So, my takeaway would be that we keep the balusters white but make them a more contemporary style. We should keep the newel post and keep the idea of transitional in our mind so we don’t do anything too sleek. We want something much more minimal and clean. When you’re thinking about renovations, you want to think about the house holistically. I can see some bronze on the door handle, but across the way the other door has some silver. You’ll want to be intentional with how you are mixing your metals. If you choose to make the balusters metal instead of wood, maybe you could use an iron baluster versus a wood one for a decorative touch.
When I was doing my railings outside on my patio, I looked at different companies that did fences and railings and it was all fairly uninspiring. Somebody gave me the information for an ironworker who forged railings by hand. He brought over this huge book with what seemed like hundreds of different options for balusters. It was so inspiring, and I thumbed through every page until I found these really unique balusters with a clover inset. I see so many of the same balusters, and if you have the opportunity to use a craftsperson that can be a great way to get a unique look – and it was so cheap. The balusters were all pre-made, they just weren’t what the builders are constantly selecting. So my home has this really custom look now, even though we literally bought the balusters from a catalog.
[28:34] Alternatives to interior design options (Latoyia)
I was wondering if you could mention the alternatives to interior design options such as my twist on interior design. I would love it if you would let your listeners know alternatives that could really open their minds to the items they have in their possession – even heirloom or contemporary – that can be reimagined to fit their space and design aesthetic. I not only do this because I love being able to create unique pieces for my clients, but also it is sustainable. I love a home being a collection of things which creates interest and a balance to a space. Everything should not be painted and everything can’t be fixed, but knowing there are options is a whole new world to designing in space.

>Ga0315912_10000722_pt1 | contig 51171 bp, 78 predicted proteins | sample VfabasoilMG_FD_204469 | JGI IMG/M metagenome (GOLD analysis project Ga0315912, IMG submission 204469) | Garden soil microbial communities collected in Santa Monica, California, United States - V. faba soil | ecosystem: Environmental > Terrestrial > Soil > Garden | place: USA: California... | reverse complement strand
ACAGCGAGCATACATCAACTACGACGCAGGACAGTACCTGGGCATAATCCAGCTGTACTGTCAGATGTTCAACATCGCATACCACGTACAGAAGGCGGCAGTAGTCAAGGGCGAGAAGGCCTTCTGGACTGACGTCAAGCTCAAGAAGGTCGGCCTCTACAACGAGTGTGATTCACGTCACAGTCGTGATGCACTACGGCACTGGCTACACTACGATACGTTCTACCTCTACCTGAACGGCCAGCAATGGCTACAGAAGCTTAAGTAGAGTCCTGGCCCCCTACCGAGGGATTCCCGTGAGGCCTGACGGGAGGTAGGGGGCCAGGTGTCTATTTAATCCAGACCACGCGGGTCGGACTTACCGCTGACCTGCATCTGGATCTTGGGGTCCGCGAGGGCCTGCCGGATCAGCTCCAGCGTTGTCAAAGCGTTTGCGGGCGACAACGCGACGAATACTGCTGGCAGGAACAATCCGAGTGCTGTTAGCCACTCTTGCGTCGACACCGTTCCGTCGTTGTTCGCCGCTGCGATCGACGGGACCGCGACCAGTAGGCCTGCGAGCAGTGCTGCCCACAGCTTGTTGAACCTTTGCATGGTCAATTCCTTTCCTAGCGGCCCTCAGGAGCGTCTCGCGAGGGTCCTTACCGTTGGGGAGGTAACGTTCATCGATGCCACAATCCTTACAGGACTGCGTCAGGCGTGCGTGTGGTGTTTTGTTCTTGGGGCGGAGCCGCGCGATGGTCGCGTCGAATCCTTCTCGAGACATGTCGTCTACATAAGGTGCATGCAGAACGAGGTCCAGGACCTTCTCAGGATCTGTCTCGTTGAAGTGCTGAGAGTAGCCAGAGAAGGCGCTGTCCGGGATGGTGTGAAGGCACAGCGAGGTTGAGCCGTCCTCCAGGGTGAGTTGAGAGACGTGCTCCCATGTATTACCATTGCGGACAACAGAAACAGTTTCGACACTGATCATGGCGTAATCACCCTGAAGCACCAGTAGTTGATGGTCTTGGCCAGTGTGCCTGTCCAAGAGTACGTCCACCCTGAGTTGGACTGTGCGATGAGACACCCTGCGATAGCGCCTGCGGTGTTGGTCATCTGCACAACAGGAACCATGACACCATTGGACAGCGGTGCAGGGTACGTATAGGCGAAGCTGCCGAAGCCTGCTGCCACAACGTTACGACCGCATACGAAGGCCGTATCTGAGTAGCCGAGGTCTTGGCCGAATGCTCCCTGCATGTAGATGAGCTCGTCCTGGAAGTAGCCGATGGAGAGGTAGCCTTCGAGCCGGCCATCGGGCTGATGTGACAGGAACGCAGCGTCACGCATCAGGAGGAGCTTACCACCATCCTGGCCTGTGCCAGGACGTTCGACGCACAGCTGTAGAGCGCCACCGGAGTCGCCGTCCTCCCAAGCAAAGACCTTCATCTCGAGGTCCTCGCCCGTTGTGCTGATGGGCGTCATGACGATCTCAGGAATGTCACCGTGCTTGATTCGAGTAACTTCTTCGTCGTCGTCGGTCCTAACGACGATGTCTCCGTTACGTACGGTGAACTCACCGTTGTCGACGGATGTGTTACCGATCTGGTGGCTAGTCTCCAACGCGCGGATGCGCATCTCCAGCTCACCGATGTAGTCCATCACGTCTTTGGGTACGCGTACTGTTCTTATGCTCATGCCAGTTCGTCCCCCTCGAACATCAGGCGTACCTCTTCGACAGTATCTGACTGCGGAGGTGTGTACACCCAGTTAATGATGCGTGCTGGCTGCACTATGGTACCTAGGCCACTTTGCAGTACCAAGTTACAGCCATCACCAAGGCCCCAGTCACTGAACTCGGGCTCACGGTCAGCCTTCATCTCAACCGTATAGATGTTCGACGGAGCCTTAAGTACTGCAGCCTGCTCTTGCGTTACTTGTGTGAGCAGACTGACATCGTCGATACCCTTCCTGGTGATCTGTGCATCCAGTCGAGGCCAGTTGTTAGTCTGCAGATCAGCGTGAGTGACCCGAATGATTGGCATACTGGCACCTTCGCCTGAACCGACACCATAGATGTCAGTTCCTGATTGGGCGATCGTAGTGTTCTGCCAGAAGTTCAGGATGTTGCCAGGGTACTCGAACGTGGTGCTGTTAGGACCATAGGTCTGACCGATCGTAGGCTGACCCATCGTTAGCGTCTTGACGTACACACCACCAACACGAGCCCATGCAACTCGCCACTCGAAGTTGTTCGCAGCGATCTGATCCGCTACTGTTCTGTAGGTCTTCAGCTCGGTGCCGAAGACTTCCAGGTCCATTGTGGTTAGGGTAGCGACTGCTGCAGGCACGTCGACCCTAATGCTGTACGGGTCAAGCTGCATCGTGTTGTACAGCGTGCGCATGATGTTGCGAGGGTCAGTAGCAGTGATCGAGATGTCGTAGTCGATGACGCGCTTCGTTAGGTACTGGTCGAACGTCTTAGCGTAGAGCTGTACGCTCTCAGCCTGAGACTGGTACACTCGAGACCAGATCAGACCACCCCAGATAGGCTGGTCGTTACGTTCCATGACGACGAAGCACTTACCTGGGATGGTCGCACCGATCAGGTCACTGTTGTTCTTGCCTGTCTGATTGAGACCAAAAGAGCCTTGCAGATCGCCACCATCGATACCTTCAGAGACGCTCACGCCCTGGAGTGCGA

Latoyia, thank you so much for reminding the listeners that yes, you don’t just have to shop retail. You don’t have to buy things that are new. You are completely right, and the supply chain issues right now are out of control. They have been since September, and while I have seen things getting a little bit better, getting a couch before August at this point would be amazing. So yes, it’s much more sustainable and easier these days to buy something that has been pre-owned. You can click and buy it on Facebook marketplace, or you can go to a consignment shop or secondhand shop like Latoyia’s and pick something up.
People can be intimidated, which is why I hope you all listened to my episode with the host from Farmhouse Vernacular, because Paige gave so many tips on refurbishing and refinishing pieces. If you are considering a career in interior design, just know that there are so many paths open to you. You can sell furniture – whether you want to be a wholesaler, whether you want to mark up retail items, or whether you want to find your own gems and fix them up to resell them. There are so many different opportunities for making money in this field, and you just want to think creatively. You can take the Academy where we can help you think creatively and decide what your personal path looks like.
Unfortunately, at my firm we can only recommend retail. There is only one of those beautiful refurbished or second hand items, so if that sells out then it will be very hard to find another one. They are one-of-a-kind pieces that make your home unique, but as an interior designer they can make things a nightmare because we don’t have control over that inventory. My dad was an auctioneer for estate sales, so it has been ingrained in me since I was young to love old things. I do wish I was able to use those resources more with my clients, but the lack of control gives me pause.